Some Advisors Not Biting With ‘BITO’

Despite BITO’s success, some advisors are hesitant to recommend a futures-linked bitcoin ETF.

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Reviewed by: Jessica Ferringer
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Edited by: Jessica Ferringer

Andrew Hambleton   Conner Boillat

Andrew Hambleton        Conner Boillat
Telemus Capital                LVW Advisors

 

Last week’s launch of the first U.S. bitcoin futures ETF, the ProShares Bitcoin Strategy ETF (BITO), was the most successful launch in ETF history. BITO attracted $1 billion in assets under management in just two days of trading.

In spite of the fund’s popularity, data from VandaTrack has shown that retail investors are mostly staying away. VandaTrack analysts Ben Onatibia and Giacomo Pierantoni said they believe the intense trading action was generated by advisors, private banking clients and shorts using the ETF to profit off the contango situation.

However, ETF.com spoke to two advisors who track digital currency topics and are hesitant to invest in bitcoin futures ETFs in spite of a growing share of clients becoming interested in cryptocurrency.

Andrew Hambleton is a financial advisor at Telemus Capital and is based in Chicago. Conner Boillat is a private wealth advisor with LVW Advisors and is based in Pittsford, New York.

Their answers have been edited for brevity and clarity.

ETF.com: What percent of your current clients are interested in cryptocurrency?

Andrew Hambleton:  About 20-25% of my clients are interested or want to speak about cryptocurrency. This figure was much lower in the beginning of the year, probably 5%. In May, it ramped back up to 15%, but now with the noise of ETFs entering the space, it’s climbed once again.

Conner Boillat: Roughly 10-15% of clients I work with have expressed interest or asked questions regarding digital assets over the past several years.

ETF.com: Have you added, or do you plan to add, BITO into client portfolios?

Hambleton: I haven’t added and have no plans to add BITO in client portfolios. I’m open to clients who would request this position be added, but don’t have a strong desire to get into this specific ETF.

Given the SEC’s approval of a futures-based ETF, there is a decent probability that a physically backed ETF will come to the market soon. I’d be more inclined to suggest that type of product.

That said, these products are very risky, massively volatile and would never give perfect exposure to actual cryptocurrencies  that are trading 24/7.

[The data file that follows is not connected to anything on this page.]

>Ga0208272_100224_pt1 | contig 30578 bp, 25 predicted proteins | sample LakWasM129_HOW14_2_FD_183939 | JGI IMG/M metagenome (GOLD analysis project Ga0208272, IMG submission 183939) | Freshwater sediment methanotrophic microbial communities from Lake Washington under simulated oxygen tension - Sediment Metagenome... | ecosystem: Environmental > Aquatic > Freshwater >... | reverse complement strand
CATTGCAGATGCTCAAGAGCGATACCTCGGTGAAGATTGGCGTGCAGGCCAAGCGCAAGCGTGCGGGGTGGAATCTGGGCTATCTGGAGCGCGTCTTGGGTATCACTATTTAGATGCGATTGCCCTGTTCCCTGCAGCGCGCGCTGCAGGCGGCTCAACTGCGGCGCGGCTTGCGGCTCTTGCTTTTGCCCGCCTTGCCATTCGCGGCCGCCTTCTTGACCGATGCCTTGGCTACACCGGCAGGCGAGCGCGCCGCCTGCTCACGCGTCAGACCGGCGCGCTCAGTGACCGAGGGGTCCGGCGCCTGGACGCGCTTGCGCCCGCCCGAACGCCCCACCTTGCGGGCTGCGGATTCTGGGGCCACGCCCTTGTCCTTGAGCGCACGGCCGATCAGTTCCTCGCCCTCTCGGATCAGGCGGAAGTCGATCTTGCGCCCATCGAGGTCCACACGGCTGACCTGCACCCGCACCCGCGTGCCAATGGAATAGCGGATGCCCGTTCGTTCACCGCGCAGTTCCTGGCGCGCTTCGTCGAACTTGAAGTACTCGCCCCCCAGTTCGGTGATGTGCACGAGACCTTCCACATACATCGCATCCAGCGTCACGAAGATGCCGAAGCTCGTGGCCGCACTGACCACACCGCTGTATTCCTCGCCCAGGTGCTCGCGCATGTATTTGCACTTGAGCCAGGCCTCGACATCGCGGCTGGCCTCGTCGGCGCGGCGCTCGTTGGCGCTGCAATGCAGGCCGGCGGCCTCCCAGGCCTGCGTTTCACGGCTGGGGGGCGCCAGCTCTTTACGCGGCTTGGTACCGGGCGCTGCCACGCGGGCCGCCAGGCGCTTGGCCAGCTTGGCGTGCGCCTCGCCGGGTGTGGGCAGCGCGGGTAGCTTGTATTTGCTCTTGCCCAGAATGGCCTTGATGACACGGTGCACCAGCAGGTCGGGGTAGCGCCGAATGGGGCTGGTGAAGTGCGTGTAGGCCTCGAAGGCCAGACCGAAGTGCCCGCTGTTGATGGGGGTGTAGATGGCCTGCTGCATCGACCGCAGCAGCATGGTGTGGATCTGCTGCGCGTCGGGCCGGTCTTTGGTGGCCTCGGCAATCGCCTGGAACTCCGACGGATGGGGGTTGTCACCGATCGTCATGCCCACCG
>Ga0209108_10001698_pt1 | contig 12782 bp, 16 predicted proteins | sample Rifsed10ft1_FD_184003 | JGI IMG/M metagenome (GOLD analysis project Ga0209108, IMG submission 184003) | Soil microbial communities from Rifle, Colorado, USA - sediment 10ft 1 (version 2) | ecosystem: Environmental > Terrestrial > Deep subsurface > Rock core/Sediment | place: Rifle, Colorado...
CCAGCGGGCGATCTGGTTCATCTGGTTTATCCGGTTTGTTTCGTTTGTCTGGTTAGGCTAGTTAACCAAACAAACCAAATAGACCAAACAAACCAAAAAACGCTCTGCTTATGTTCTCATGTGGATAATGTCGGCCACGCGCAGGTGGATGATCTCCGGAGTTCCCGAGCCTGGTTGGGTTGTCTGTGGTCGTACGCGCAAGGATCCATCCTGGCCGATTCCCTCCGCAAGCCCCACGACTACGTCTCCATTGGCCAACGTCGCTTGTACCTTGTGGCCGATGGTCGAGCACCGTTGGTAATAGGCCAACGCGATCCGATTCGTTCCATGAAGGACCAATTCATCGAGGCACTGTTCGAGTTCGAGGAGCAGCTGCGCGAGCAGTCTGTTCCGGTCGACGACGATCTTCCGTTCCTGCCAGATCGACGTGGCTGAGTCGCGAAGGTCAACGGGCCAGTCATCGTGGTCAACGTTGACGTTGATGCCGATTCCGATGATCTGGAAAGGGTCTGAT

Boillat: We have no current plans to allocate to BITO. When considering digital assets, we’d evaluate opportunities to own bitcoin through a vehicle that provides custody and cold storage of the digital asset, a longer term holding period but also daily liquidity, and where the client actually owns the digital asset, not a futures-linked product.

ETF.com: Do clients have any concerns about using a futures ETF rather than a physically backed one?

Hambleton: The clients interested in the space are more excited that something is on the market. They weren’t as worried about it being a futures ETF as much as they were excited for what this means by way of having a physically backed ETF getting approved.

Boillat: Futures ETFs require education. Even sophisticated investment professionals may fail to grasp the issues that contango and negative contract roll pose to a futures-based ETF.

While an ETF such as BITO may move directionally in tandem with bitcoin over short periods, the magnitude will likely be affected by negative roll yield over long periods, and in our view should not be used for long term holding periods.

This is because of the negative roll yield associated with investing in the current-month futures contracts with a market in contango, where the short/front-month contract price is lower than the long end/longer-dated contract price.

Contact Jessica Ferringer at [email protected] or follow her on Twitter

Jessica Ferringer, CFA, is a writer and analyst for etf.com. She has 10 years of experience in investment research and due diligence, including helping to manage ETF portfolios. Jessica has a bachelor’s degree in economics from Lafayette College and an MBA from the University of Pittsburgh.